Medicare Advantage (MA) enrollment is approaching 30 million seniors and people with disabilities, approaching this important milestone as more Americans actively choosing it for their health care coverage. That is because the “whole patient” emphasis of MA consistently generates better outcomes and higher enrollee satisfaction.
Research continues to show that MA also delivers lower costs for Americans. In fact, a recent study found that, looking at comparable coverage and patient populations, original Medicare is significantly more expensive than government estimates suggest. The study demonstrates that MA is meaningfully less expensive than original Medicare, and it is saving taxpayers billions each year.
And yet, Kaiser Health News presents a misleading picture of the program, relying on limited data from long-ago, decade-old audits to make sweeping claims about MA plans that fail to provide context or explain the limits of the data.
The MA Program Is Focused on Whole-Person Care
MA and original Medicare are fundamentally different with respect to payment. MA plans receive monthly payments reflecting the estimated cost of covering hospital care, doctor visits, and other Medicare benefits, including adjustments based on diagnoses codes to account for the health of their enrollees so plans have the resources needed to cover sicker patients. This payment system encourages MA plans to consider the entire patient and how each of their clinical conditions interact. In original Medicare – a fee-for-service program - providers are paid based on procedure codes reflecting specific services delivered rather than the overall health of the patient.
MA’s approach is one key reason why the program is both successful and popular. Every MA plan is incentivized to provide comprehensive care coordination which requires understanding the complete health profile of each individual patient and person. This promotes and contributes to better health outcomes. Plans do this by reporting codes on the health status of enrollees in a comprehensive way. Doing so helps MA plans and their providers integrate care, better manage chronic conditions, improve wellness, and deliver better quality care.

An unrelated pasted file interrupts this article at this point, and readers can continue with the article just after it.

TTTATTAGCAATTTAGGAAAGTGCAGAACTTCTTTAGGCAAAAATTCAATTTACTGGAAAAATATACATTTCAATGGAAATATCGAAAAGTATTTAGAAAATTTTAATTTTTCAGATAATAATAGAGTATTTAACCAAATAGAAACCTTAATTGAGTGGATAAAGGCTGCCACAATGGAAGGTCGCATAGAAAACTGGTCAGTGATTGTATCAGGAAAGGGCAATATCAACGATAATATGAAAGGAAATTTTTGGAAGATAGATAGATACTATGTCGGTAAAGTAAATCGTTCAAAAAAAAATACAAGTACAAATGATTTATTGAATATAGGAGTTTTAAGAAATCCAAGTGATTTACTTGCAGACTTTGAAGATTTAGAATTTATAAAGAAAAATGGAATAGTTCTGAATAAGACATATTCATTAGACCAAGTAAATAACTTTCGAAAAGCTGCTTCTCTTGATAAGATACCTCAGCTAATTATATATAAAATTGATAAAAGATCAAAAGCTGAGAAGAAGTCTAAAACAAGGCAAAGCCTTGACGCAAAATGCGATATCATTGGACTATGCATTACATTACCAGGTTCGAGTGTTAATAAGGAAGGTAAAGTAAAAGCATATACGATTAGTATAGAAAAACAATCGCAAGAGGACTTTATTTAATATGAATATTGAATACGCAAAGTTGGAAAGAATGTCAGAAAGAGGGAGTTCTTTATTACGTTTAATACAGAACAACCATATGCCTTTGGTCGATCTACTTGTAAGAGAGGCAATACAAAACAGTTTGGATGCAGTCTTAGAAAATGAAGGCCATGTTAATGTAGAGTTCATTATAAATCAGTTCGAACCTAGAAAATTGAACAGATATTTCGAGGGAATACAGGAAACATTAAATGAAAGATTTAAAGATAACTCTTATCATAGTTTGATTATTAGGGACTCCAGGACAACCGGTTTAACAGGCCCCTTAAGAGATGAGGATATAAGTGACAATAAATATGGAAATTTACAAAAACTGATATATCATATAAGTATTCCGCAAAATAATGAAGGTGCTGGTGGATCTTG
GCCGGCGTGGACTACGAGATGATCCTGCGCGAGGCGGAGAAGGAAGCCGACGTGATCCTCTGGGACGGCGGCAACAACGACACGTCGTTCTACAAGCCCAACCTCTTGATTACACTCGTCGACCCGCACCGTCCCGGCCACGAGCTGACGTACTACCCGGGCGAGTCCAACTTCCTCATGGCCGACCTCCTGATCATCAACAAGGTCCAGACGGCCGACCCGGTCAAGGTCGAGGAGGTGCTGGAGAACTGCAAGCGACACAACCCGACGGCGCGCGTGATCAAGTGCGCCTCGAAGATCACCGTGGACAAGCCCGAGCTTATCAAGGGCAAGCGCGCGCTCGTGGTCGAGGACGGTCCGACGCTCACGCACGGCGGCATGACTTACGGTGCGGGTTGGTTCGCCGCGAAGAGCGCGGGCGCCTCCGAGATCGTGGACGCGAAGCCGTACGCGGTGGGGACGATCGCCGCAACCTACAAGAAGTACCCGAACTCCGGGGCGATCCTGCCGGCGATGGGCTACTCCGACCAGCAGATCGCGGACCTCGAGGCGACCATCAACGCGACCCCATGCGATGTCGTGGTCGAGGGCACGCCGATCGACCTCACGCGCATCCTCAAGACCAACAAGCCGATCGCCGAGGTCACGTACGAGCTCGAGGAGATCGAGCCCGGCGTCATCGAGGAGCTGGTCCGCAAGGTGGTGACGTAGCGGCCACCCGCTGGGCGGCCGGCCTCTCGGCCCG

MA Claims Rely on Physician Records
MA plans rely on diagnoses from hospitals and physicians to understand individual and population health. The Centers for Medicare & Medicaid Services’ (CMS) risk adjustment data validation (RADV) audits review medical records to substantiate these diagnoses but do not account for the realities of medical practice. For example, some records may lack a physician’s signature, and some physicians may fail to repeatedly document longstanding conditions (such as diabetes) while continuing to manage and treat their patients. Patients in these cases have had their conditions diagnosed, facts that the recent report fails to acknowledge.
Further, CMS bases their audit findings on subjective reviews of medical records. Coding is not an exact science; reasonable, trained professionals can interpret the same medical record in different ways.
In addition, the Kaiser Health News report includes preliminary data based on diagnosis codes that are a decade – or more – old. The appeal process for most claims has not yet occurred, and MA plans may never have a chance at fair appeals given the passage of time.
Additional Context for Audits
Another important piece of context is missing from recent reports: CMS has determined that MA has significantly lower net payment error rates than original Medicare. Original Medicare also has significant rates of unsubstantiated diagnoses for claims, and the majority of diagnosis code data submitted via original Medicare is not audited by CMS. It is important to have these comparisons, to put CMS audit findings in context.
On multiple occasions, health insurance providers have formally submitted recommendations to CMS on steps that the agency, together with plans and providers, can take to strengthen the MA program. One key approach would be for CMS to create a more open, transparent, and collaborative process for developing appropriate MA payment oversight standards and associated audits.
A Public-Private Partnership that Works for Americans
The MA program provides tremendous value for seniors and people with disabilities, as well as the federal government. While the original Medicare model creates strong incentives for overutilization and treating conditions after they emerge, under the MA program, health insurance providers bear the risk of providing all Medicare services to enrollees within a prospective, per-member, per-month payment system.
Medicare Advantage is an example of a public-private partnership that works for American patients, consumers, and taxpayers. The MA program saves money for taxpayers, and provides value for seniors and people with disabilities. Medicare Advantage boasts lower costs, greater choice, and better health outcomes – and soon, 30 million seniors and people with disabilities who have chosen MA over original Medicare.